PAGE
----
Surely you can't read this, either.
I shared it in our little FaceBook group of Sears House researchers, and asked for thoughts. Anastasia suggested Fogherty -- good guess. I tried that, and Faigherty, and a number of similar arrangements of letters, searching in Ancestry.com for this fellow, living somewhere in the suburbs of St. Louis. No luck. I finally gave up.

Many months later, I had sharpened my researching techniques, and realized that I could search the St. Louis County Department Of Revenue Real Estate section using the subdivision name.  I realized that this was an option, originally, but I thought the term "subdivision" only referred to those definitely pre-planned plots of land, with 5 different house styles, all built by some-subdivision-builder-company, with entry signs bearing names like, "Forest Hills Manor", or "Old Farm Estates". I didn't realize that even the neighborhoods in our neighborhood-like towns, the ones built up in the 19teens and '20s, with all different kinds of houses, and all kinds of street names, are also given "subdivision" names.  So, I gingerly tried typing in, "University Park" in the subdivision search box ... and up came lists and lists of houses, on many streets! I was excited. Until I realized that my search request netted me 917 listings, over 5 pages.

Here is what the search input section looks like. 
And, here is the start of my list of 917 records.





I don't remember what I did to narrow down the search. I probably started with University Park 1, for one thing.  But, whatever I did, I finally found out that our mortgage, for block 28, lot 30, was for a home sitting at 7240 Cornell Avenue, University City, Missouri. Since the St. Louis tax assessor real estate info does not provide photographs of the house, as some other towns do (like Cincinnati) I couldn't wait to jump into gear and use Google Maps' Street view to see what kind of house this would be! And then... the dreaded view came up: no blue lines on Cornell Avenue. Aaarrggh!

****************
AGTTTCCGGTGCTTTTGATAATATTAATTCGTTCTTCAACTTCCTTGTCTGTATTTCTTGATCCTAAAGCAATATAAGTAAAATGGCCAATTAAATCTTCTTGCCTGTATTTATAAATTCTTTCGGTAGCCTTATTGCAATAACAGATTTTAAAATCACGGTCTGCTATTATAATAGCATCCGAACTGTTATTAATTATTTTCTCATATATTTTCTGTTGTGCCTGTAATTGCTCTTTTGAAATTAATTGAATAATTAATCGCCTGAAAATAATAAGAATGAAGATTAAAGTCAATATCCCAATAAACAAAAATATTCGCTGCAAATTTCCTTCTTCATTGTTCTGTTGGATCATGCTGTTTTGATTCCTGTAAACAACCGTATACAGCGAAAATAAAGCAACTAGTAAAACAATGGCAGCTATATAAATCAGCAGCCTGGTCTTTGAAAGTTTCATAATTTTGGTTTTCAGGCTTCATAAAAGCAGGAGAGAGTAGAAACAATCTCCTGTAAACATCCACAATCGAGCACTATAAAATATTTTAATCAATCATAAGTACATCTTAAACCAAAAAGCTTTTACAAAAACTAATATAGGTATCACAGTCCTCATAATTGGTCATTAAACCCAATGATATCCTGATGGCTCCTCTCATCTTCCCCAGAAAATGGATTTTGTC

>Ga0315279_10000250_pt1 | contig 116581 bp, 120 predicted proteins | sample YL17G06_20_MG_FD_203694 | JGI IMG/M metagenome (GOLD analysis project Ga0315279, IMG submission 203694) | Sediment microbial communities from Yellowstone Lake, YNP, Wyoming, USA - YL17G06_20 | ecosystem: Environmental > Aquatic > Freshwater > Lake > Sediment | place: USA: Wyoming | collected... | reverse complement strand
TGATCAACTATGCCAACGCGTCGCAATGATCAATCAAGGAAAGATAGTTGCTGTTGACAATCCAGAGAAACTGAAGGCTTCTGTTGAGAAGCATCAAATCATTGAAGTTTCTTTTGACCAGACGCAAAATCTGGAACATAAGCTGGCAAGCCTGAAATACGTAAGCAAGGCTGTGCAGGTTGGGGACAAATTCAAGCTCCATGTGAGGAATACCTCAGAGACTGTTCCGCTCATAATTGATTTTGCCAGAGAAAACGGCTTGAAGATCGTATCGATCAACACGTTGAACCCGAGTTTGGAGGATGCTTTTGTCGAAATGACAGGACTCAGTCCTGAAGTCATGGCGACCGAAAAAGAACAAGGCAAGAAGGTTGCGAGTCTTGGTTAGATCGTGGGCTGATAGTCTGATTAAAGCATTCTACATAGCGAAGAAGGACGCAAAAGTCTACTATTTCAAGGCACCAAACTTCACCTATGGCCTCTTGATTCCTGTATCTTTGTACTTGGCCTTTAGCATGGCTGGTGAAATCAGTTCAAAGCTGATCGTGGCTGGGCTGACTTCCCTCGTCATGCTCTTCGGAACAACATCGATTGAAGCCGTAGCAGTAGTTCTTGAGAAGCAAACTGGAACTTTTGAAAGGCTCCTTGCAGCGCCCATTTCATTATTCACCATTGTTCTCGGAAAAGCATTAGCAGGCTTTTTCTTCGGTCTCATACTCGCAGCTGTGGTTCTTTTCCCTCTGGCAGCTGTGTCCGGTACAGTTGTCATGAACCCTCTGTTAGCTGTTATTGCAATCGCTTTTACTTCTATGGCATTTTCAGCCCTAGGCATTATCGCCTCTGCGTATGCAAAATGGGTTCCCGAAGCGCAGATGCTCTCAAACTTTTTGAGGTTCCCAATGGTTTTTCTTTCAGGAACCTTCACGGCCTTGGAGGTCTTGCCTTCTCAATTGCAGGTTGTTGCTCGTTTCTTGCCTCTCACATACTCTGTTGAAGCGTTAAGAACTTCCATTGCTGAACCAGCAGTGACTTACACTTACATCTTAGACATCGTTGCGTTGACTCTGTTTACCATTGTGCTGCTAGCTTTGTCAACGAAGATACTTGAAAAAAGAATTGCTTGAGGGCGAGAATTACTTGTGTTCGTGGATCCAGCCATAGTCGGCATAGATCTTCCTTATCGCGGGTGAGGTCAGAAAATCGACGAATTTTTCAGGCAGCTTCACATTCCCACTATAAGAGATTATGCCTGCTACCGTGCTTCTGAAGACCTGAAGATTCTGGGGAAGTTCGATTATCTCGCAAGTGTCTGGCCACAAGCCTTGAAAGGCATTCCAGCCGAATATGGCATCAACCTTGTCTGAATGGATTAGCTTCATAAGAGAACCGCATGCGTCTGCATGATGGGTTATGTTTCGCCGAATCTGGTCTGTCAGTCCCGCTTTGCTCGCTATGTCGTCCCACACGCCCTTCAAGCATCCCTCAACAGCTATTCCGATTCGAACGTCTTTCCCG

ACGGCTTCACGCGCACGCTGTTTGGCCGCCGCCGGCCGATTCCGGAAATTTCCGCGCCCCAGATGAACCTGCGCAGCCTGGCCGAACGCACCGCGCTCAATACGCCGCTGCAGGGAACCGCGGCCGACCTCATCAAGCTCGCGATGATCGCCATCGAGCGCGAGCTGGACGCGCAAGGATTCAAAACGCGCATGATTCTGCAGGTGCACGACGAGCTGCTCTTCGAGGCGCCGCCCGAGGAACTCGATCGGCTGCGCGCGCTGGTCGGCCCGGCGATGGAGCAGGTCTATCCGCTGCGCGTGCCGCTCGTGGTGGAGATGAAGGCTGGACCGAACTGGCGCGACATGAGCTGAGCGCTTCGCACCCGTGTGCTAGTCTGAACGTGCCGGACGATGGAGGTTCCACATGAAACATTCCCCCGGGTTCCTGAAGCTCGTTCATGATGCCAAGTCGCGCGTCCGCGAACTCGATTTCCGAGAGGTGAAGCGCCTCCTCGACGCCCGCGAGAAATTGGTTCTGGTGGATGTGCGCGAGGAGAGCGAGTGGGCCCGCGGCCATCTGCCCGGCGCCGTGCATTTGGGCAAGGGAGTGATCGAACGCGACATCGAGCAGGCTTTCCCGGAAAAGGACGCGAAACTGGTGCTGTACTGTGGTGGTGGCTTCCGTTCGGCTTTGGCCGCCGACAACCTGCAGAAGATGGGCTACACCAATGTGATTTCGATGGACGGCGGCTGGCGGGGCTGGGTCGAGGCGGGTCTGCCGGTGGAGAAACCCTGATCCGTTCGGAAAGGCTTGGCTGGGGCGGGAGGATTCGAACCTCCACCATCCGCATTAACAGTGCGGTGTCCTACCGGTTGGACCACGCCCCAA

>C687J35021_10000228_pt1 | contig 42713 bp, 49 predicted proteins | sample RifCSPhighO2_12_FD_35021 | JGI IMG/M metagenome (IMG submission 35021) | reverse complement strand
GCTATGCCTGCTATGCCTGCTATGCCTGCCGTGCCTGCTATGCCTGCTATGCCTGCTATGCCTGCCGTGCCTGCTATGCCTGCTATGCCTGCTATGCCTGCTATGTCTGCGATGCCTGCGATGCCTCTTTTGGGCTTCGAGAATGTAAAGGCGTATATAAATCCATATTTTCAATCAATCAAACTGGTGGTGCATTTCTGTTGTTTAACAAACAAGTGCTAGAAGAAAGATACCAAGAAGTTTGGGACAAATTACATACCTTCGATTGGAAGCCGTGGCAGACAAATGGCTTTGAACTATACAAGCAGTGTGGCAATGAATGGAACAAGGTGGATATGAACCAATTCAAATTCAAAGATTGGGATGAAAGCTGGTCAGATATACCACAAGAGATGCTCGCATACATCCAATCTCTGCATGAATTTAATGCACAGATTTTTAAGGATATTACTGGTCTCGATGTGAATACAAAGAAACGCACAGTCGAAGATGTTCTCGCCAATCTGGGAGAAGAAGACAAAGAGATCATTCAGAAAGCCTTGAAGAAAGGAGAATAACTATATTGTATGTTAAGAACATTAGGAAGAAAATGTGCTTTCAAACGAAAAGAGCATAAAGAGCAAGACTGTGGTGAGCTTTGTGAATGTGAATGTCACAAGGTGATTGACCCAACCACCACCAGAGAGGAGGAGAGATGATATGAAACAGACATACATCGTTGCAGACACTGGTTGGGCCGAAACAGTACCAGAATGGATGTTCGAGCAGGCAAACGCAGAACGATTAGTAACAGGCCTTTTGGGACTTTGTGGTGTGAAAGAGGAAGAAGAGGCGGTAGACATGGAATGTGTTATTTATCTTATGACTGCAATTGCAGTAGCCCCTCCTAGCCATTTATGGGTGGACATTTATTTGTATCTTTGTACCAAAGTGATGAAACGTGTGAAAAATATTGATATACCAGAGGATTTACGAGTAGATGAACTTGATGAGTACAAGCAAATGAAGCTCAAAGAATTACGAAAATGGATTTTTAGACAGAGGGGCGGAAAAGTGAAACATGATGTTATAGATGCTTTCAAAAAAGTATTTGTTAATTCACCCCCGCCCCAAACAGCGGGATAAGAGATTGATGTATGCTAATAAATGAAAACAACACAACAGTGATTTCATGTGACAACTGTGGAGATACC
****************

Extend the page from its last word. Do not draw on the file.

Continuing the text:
A distinct lack of blue highlighting.
So, I tried Bing maps... no better luck.  But, then I decided to try to search the address to see if a Zillow or Trulia real estate listing came up. Bingo! Our Cornell Avenue house had been listed for sale in 2011, and there it was! Interior photos included. It was a Sears Brookwood. A brick one, at that!

sears brookwood catalog 1932
The Sears Brookwood, as shown in my 1932 catalog.
You can see it online, here.
That was all I needed to start me on my pre-blogging trek.  If I never had the name of the owner, I at least had a model name, and an address to add to our National Database of Sears Houses... for an authenticated house, which is the crème de la crème, of course.  The next day, I drove over to U. City and took photos of the house, and saved them in a folder, to some day write a blog post. But, I sure did wish that I knew who the little brick Brookwood's first owners and residents were.

A number of months went by, and I began doing more and more newspaper searching.  I discovered a database available to us, for historic issues of the St. Louis Post-Dispatch... but, they only went up through 1922.  Then, by chance, a few weeks ago, I discovered that another resource offered digitized versions of the Post-Dispatch all the way into the present day.  So, one day, I started popping in the addresses of houses I had found... I popped in "7240 Cornell Avenue", and found that Mrs. Henry S. Fargher was having a luncheon (on a sunny afternoon in 1936) for the Sigma Alpha Epsilon Mother's Club (elections would be held), at her residence, at... 7240 Cornell Avenue!